Pop culture obsessives writing for the pop culture obsessed.
Pop culture obsessives writing for the pop culture obsessed.
Nick Zano, Jes Macallan, Caity Lotz, Dominic Purcell, Maisie Richardson-Sellers, Matt Ryan, Tala Ashe
Nick Zano, Jes Macallan, Caity Lotz, Dominic Purcell, Maisie Richardson-Sellers, Matt Ryan, Tala Ashe
Photo: Jeff Weddell (The CW)
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Last week we ran down some of the greatest hits of the Legends repertoire. Two major items were missing from that list, but perhaps it was fate (or the Fates) because both popped up this week. First, there’s the obligatory physical-manifestation-of-Gideon episode, a rare but reliably entertaining occurrence. If Gideon shows up, the episode in question is bound to be something of an event. And then there’s the Legends episode that seems like a romp—and is, in fact, at least sort of a romp—but which is also an exploration of a rich, complex theme. Some, if not all, of the show’s best hours do exactly this, and “I Am Legends,” a promising, thoughtful, bonkers “part one” of an episode in the vein of “Hello No, Dolly!” and “Guest Starring John Noble,” does it very, very well. The theme, naturally, is death.

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And actually, there’s a third greatest-hit to add to the list: Sara Lance dying. Nobody does it better—or more frequently.

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Sure, these deaths—or most of them, at least—won’t be permanent. (Gary will make it through, if only because no one else would remember to feed Gary Jr. II his fabricator veggies.) But “I Am Legends,” credited to Ray Utarnachitt, Leah Poulliot, and Emily Cheever (Cheever and Poulliot each making their TV writing debut) does an impeccable job of making those losses feel real and shocking. Some of that is down to sheer cleverness: The episode hinges on that chalice-granted immortality, which means they can’t be killed—super-zombies, if you will. It allows them to take risks they might not otherwise survive; that’s heightened by a few other near-death experiences without the immortal touch. But it’s not all broad strokes, and the writers thread the needle gently. When Ava’s not popping up after being shot in the head and Mick isn’t throwing himself out of the back of a moving car without even attempting to tuck and roll, the characters spend their time talking about memory, remorse, loss, and love—you know, death stuff—and thus the hijinks and more delicate thematic elements all emerge from the same place.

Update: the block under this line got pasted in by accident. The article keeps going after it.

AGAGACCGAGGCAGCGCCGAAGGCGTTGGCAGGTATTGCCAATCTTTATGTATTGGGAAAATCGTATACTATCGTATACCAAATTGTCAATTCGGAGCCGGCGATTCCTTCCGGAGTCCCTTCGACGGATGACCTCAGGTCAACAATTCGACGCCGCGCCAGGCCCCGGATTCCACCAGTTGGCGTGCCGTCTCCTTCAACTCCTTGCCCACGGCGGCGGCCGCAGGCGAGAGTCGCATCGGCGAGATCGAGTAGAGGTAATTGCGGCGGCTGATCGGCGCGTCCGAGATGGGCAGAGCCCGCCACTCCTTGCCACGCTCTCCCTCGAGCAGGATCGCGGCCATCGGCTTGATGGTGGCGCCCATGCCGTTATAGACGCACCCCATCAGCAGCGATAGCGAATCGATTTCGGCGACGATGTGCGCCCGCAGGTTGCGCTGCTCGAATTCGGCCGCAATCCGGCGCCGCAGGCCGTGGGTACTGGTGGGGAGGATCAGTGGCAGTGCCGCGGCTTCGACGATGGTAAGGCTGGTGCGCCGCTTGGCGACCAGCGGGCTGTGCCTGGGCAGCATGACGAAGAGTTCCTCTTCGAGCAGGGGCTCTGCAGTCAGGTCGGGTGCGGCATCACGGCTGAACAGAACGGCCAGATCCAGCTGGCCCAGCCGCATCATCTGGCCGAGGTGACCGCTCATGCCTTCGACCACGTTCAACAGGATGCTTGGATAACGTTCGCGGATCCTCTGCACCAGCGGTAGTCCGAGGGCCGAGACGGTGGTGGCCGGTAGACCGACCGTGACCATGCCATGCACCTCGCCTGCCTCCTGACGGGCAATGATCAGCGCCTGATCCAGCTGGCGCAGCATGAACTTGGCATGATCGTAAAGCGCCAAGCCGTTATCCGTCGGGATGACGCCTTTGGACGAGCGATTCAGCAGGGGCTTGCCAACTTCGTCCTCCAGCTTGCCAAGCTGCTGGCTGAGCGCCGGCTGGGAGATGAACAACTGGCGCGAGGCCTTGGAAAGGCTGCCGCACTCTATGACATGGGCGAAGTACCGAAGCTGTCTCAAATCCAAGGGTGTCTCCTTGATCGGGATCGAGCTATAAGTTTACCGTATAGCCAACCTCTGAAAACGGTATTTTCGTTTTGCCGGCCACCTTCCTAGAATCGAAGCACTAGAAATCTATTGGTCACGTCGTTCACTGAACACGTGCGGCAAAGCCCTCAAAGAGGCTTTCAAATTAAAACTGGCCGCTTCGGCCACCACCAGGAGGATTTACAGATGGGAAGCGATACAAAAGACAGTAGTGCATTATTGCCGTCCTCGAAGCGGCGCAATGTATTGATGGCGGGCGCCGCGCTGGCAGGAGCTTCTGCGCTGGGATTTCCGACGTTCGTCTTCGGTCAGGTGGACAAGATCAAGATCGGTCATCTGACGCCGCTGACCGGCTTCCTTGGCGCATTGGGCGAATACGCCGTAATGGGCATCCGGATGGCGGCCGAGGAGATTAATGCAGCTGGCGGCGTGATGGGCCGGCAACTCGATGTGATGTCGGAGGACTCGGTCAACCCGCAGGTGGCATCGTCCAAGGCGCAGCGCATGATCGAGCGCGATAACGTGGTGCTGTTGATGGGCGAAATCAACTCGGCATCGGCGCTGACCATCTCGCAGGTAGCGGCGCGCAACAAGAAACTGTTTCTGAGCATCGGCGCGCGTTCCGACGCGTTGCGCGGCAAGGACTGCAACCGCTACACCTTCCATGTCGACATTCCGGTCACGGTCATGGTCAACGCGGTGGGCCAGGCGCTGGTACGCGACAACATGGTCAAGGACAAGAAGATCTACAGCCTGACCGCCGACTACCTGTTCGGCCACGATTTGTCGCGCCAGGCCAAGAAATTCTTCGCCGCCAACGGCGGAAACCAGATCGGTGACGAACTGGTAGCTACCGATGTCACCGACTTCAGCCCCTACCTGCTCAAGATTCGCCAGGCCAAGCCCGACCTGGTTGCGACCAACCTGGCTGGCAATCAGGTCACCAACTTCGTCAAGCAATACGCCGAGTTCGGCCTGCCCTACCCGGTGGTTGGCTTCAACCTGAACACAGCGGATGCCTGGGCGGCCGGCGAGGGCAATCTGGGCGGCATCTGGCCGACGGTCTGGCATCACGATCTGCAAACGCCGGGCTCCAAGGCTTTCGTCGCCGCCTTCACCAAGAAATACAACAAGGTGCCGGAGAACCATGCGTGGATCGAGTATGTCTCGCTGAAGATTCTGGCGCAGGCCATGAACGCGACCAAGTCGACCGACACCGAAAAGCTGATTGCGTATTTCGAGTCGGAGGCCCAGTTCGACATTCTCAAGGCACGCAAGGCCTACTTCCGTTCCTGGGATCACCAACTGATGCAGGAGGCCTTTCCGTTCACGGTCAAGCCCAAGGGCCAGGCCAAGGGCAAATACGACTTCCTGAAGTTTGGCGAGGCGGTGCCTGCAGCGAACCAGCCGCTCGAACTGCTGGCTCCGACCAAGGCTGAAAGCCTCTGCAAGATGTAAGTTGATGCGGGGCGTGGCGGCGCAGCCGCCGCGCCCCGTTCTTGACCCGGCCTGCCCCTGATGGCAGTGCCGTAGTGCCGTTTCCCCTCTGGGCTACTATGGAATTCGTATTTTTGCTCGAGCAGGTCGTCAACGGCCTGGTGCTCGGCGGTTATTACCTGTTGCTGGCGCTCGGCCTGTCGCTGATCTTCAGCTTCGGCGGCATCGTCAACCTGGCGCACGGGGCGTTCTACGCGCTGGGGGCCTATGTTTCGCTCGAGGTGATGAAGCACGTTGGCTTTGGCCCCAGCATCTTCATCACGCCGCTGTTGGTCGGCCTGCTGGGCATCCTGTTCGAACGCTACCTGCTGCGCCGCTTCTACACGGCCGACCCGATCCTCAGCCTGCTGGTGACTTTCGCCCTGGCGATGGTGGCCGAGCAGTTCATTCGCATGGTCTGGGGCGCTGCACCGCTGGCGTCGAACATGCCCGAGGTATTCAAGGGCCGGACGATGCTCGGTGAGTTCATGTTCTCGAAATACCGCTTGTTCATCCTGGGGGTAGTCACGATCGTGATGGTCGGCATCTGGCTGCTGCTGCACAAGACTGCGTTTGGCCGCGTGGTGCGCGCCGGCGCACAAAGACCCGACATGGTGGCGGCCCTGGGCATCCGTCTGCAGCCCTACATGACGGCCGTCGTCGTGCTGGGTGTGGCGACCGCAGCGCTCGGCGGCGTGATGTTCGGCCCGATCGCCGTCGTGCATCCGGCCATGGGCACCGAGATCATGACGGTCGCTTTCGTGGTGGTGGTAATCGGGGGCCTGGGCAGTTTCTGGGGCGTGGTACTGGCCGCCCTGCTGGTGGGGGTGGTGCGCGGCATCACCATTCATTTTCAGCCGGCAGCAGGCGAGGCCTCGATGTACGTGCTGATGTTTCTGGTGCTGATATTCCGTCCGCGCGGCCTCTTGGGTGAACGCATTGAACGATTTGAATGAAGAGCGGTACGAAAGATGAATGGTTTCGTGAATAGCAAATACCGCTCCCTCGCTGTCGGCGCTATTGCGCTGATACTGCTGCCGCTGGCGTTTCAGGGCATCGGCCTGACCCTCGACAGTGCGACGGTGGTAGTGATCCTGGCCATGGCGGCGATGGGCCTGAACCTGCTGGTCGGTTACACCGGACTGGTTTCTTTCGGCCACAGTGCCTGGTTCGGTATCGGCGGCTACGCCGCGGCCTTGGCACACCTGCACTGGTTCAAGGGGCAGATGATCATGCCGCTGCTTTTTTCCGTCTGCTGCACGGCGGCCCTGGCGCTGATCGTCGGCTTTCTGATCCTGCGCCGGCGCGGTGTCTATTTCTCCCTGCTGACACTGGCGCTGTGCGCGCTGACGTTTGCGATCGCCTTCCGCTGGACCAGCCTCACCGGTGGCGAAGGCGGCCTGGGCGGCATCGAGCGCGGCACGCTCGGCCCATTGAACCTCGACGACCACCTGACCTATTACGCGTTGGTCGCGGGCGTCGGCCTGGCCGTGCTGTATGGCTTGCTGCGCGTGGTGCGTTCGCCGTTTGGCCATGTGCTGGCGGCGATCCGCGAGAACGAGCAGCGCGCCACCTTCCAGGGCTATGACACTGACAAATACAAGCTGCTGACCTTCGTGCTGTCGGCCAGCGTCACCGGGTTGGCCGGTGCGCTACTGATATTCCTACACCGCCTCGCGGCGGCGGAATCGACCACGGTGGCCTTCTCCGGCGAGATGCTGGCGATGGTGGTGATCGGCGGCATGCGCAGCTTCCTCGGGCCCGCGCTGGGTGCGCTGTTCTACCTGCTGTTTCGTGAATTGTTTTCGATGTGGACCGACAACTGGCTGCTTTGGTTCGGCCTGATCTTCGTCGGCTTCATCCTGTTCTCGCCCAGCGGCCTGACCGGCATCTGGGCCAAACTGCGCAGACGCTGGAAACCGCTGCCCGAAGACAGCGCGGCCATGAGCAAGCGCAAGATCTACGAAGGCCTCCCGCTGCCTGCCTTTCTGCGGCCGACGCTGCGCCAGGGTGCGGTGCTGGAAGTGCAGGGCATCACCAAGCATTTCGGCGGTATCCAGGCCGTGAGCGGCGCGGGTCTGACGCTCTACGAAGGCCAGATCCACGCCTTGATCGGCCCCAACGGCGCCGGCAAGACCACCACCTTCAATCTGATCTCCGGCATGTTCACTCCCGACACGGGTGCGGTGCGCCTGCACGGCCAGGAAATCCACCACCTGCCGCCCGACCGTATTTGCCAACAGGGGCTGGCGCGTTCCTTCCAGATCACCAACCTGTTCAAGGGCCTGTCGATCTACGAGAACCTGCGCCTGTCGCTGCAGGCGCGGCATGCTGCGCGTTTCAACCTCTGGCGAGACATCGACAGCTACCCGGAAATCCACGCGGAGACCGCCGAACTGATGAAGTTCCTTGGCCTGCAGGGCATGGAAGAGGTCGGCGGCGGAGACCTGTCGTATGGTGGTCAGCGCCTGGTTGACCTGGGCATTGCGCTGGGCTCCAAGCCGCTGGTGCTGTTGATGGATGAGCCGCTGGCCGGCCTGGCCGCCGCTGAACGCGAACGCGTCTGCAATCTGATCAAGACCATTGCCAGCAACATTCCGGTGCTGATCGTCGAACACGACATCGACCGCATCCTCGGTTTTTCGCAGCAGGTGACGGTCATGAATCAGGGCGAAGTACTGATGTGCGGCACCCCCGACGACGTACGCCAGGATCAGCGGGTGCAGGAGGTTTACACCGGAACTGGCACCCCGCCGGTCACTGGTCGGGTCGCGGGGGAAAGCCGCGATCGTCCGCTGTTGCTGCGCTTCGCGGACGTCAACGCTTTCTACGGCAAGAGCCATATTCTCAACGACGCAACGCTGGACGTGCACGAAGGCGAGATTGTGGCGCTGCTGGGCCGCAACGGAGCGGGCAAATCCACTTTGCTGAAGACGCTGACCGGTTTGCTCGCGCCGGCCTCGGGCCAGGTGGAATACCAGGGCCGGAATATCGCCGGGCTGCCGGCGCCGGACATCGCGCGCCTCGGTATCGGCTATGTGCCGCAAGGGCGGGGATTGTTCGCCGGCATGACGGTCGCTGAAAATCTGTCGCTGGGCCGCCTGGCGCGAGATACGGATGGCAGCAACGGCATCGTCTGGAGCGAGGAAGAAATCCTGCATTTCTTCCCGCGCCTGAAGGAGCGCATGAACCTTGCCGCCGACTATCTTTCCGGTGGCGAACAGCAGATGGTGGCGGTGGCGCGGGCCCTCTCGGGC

There’s also a very simple trick that “I Am Legends” pulls, and it’s essential to the success of this strong hour. It’s that shot to the head that Ava takes, a shocking jolt, brutal and violent and comically impermanent. The Legends, Sara tells Ava, are all about improvisation; a solution inevitability arises even when there seems to be no way out. (“Get in losers, we’re going Looming.”) But Sara spends the episode in a state of ominous calm, and when Ava finally asks her about it, the tone shifts immediately. Up to that point, with the possible exception of Zari’s slightly delayed return to the land of the living, it’s all Ava popping back up and ejecting the bullet from her body. But once that scene happens, once the Time Team starts to get sentimental as they wait for their one great hope to charge up, there’s a definite shift. It’s there before Zari’s timer ever runs all the way out. They all know it. Eventually, even for time-travelers, death comes calling.

Legends Of Tomorrow has nearly always** done a better job of exploring big ideas thematically than all of its Arrowverse brethren (and many other TV shows), specifically because it often approaches the heaviest stuff from a weird, funny angle. It’s not that it takes mortality, love, and regret any less seriously than other such stories—Ava’s clone backstory, for example, has been both solid comedic fodder and an opportunity to explore issues of identity, memory, betrayal, and self-loathing. Yet it never stops being fun. Sara Lance was a death witch when the death totem possessed her. John Constantine threw himself a funeral. Ray’s remorse over fatally wounding Nora led to a dueling Damien Darhk heist. Zari died over and over again, but she still got the fun montage. “I Am Legends,” a very funny, very silly episode that sees a bunny-hopping Amy Louise Pemberton play Gideon as imagined by Gary as Gary Jr. II, carries on that fine Legends tradition. It’s all fun and games until—well, it never stops being fun and games. It’s just that it was always bigger than that, too.